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A New Surprise Measure for Extracting Interesting Relationships between Persons
Hidetaka Kamigaito | Jingun Kwon | Young-In Song | Manabu Okumura

One way to enhance user engagement in search engines is to suggest interesting facts to the user. Although relationships between persons are important as a target for text mining, there are few effective approaches for extracting the interesting relationships between persons. We therefore propose a method for extracting interesting relationships between persons from natural language texts by focusing on their surprisingness. Our method first extracts all personal relationships from dependency trees for the texts and then calculates surprise scores for distributed representations of the extracted relationships in an unsupervised manner. The unique point of our method is that it does not require any labeled dataset with annotation for the surprising personal relationships. The results of the human evaluation show that the proposed method could extract more interesting relationships between persons from Japanese Wikipedia articles than a popularity-based baseline method. We demonstrate our proposed method as a chrome plugin on google search.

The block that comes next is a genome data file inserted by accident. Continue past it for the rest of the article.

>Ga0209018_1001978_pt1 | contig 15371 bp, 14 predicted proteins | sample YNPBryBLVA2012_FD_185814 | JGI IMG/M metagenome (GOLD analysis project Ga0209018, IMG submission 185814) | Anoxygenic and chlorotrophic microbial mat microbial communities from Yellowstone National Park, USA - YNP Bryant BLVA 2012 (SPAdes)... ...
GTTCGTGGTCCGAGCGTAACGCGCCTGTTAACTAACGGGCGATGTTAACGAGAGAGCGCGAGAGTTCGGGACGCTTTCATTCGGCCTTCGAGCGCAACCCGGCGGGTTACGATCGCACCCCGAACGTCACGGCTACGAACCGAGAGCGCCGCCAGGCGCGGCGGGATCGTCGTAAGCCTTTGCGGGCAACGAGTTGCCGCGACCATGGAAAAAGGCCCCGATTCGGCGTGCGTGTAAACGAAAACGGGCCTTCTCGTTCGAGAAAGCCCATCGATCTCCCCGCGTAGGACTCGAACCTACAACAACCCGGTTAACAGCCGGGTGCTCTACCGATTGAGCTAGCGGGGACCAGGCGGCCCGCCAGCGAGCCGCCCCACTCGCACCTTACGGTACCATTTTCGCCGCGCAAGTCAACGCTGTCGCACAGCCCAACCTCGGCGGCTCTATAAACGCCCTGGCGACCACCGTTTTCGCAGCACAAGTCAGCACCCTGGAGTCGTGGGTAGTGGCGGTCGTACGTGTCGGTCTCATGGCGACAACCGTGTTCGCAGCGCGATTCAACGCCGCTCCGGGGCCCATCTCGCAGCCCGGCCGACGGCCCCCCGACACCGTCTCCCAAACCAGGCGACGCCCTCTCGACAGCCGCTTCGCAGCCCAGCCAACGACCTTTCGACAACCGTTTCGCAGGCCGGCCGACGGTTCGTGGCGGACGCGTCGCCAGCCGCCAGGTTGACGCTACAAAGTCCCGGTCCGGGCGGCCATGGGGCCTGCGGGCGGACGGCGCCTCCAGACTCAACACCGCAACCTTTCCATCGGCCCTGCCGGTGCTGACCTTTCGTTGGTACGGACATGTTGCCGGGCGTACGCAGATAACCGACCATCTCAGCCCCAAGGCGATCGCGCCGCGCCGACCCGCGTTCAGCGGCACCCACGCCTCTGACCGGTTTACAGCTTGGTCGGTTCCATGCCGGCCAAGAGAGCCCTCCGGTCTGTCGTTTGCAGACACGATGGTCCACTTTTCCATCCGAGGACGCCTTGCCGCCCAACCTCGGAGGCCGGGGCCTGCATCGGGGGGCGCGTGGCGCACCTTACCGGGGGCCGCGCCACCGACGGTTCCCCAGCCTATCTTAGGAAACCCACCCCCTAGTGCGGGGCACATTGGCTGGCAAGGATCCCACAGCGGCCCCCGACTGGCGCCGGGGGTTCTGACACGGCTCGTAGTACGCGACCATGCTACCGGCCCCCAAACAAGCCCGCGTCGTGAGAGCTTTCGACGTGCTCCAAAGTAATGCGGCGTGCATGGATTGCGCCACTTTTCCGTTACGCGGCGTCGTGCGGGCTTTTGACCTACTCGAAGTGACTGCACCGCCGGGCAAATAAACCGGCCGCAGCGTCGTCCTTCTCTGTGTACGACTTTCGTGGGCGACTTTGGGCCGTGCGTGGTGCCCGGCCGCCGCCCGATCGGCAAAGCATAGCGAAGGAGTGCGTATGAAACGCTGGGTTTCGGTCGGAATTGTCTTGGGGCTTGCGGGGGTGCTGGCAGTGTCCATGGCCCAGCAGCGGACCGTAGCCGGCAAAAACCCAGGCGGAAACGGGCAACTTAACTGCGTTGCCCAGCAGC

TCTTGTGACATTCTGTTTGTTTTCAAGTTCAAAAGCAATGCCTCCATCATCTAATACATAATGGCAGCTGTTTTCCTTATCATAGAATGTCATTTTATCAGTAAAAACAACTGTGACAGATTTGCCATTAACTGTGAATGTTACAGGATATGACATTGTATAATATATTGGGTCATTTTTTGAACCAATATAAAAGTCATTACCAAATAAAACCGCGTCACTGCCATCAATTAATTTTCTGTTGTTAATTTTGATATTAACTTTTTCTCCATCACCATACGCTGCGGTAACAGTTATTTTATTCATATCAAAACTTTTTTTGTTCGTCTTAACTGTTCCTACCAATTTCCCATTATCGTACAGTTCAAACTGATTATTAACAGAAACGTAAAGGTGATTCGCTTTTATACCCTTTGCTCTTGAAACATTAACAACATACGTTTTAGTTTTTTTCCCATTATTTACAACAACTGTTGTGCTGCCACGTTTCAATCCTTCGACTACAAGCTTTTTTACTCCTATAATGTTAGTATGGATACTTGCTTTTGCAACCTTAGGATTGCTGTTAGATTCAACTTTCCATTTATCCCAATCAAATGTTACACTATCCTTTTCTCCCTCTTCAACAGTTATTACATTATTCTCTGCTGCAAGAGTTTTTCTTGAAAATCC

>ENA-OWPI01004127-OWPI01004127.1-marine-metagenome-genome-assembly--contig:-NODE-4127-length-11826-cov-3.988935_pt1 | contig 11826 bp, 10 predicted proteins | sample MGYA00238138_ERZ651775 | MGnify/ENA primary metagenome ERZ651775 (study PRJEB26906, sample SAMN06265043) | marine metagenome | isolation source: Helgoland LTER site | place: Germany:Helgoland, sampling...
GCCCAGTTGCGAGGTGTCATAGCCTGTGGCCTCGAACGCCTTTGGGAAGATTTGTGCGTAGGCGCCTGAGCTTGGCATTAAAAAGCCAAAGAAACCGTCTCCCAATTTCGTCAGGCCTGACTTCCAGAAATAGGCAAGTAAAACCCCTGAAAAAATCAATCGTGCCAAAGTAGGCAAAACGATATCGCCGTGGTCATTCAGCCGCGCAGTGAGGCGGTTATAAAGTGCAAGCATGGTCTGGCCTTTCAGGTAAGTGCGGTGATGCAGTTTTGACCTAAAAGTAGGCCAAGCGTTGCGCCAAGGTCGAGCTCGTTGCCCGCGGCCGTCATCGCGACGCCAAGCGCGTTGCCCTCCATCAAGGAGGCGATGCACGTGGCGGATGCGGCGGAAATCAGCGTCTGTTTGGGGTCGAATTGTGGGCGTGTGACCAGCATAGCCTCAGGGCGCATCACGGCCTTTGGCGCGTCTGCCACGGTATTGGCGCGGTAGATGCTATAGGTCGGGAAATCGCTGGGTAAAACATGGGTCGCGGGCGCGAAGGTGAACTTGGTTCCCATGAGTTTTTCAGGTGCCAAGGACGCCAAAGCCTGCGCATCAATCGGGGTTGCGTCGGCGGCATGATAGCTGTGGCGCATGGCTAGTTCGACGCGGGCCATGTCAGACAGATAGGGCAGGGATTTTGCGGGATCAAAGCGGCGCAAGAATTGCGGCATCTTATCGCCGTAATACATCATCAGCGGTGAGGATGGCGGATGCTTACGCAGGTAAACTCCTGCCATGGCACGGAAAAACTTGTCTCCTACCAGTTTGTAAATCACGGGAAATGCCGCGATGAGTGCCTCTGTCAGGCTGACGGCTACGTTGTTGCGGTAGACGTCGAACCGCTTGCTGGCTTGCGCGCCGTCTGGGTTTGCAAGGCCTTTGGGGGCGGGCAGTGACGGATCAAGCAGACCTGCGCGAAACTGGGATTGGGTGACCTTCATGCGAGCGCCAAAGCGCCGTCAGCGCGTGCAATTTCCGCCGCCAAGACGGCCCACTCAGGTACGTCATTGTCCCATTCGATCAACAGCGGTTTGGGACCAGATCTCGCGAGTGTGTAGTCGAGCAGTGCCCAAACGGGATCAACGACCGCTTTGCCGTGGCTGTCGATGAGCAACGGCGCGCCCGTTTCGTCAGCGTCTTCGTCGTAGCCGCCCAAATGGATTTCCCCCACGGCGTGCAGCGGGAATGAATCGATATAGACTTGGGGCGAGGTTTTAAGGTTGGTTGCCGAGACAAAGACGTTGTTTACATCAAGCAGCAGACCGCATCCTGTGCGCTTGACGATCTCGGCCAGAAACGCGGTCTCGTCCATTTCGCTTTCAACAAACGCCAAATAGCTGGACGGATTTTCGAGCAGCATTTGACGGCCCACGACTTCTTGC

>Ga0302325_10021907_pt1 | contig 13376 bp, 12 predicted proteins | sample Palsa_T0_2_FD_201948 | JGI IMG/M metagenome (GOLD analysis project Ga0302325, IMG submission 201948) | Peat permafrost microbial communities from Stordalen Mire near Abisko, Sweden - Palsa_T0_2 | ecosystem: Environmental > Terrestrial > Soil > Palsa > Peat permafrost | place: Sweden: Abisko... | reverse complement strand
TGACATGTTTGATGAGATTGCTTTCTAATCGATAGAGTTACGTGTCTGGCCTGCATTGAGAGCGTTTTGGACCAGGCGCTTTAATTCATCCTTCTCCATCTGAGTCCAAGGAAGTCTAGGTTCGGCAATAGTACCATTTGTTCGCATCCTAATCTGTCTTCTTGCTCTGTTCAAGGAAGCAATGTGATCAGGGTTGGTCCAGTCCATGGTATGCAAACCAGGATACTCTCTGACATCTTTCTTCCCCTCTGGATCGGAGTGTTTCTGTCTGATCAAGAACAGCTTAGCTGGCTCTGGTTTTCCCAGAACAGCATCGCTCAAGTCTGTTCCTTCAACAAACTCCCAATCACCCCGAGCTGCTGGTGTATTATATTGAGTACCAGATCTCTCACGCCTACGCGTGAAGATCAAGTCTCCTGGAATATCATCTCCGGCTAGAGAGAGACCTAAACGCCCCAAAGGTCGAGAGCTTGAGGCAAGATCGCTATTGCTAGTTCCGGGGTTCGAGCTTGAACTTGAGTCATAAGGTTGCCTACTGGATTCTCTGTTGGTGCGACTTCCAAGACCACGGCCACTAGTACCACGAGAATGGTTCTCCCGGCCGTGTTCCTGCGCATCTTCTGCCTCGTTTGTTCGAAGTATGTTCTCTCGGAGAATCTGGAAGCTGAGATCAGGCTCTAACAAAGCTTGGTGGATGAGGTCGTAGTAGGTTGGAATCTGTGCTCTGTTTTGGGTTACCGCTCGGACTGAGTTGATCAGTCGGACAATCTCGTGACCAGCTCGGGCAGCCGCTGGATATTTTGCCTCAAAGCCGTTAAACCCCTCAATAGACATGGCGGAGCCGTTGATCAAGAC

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Paladin : an annotation tool based on active and proactive learning
Minh-Quoc Nghiem | Paul Baylis | Sophia Ananiadou

In this paper, we present Paladin, an open-source web-based annotation tool for creating high-quality multi-label document-level datasets. By integrating active learning and proactive learning to the annotation task, Paladin makes the task less time-consuming and requiring less human effort. Although Paladin is designed for multi-label settings, the system is flexible and can be adapted to other tasks in single-label settings.

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Story Centaur : Large Language Model Few Shot Learning as a Creative Writing Tool
Ben Swanson | Kory Mathewson | Ben Pietrzak | Sherol Chen | Monica Dinalescu